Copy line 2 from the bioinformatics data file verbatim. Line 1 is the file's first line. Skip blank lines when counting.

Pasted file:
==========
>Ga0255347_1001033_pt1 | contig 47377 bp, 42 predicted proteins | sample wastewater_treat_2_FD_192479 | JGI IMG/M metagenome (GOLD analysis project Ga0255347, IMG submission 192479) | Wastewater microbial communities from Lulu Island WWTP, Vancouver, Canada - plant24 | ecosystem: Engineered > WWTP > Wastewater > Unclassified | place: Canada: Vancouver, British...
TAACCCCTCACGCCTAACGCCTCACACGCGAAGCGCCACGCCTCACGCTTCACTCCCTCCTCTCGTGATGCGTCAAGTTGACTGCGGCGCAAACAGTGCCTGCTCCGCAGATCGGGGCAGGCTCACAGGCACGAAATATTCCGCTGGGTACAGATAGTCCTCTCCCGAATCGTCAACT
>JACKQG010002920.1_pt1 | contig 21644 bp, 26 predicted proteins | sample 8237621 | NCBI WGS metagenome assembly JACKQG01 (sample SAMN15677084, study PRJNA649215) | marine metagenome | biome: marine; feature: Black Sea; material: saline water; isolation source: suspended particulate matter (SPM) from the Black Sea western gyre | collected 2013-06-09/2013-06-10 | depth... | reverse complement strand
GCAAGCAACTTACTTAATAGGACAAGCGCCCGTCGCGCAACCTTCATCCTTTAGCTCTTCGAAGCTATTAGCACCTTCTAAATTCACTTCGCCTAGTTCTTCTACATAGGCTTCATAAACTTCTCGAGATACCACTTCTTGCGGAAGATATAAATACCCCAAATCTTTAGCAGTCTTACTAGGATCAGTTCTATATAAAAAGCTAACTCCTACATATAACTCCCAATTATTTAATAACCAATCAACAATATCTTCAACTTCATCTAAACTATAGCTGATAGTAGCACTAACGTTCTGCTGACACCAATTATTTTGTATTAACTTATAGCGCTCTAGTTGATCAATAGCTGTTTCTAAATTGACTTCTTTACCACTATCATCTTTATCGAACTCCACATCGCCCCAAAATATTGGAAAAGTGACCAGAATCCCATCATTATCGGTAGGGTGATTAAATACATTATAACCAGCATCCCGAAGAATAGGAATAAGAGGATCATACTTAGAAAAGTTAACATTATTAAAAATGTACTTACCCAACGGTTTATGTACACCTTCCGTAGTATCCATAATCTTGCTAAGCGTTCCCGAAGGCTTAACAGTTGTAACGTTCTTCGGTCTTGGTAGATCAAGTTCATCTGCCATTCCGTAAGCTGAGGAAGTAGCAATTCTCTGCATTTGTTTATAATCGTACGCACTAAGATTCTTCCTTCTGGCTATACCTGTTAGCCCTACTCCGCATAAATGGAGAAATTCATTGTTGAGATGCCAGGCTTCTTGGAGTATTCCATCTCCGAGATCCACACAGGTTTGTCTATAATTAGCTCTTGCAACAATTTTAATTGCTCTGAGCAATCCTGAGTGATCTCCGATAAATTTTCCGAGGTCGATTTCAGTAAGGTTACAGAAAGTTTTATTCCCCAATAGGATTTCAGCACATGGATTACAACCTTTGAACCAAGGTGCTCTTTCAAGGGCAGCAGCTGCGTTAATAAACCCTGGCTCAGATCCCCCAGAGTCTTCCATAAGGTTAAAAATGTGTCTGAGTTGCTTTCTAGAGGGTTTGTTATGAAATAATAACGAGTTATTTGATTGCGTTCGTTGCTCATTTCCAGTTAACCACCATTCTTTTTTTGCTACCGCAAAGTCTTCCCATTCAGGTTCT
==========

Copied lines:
TAACCCCTCACGCCTAACGCCTCACACGCGAAGCGCCACGCCTCACGCTTCACTCCCTCCTCTCGTGATGCGTCAAGTTGACTGCGGCGCAAACAGTGCCTGCTCCGCAGATCGGGGCAGGCTCACAGGCACGAAATATTCCGCTGGGTACAGATAGTCCTCTCCCGAATCGTCAACT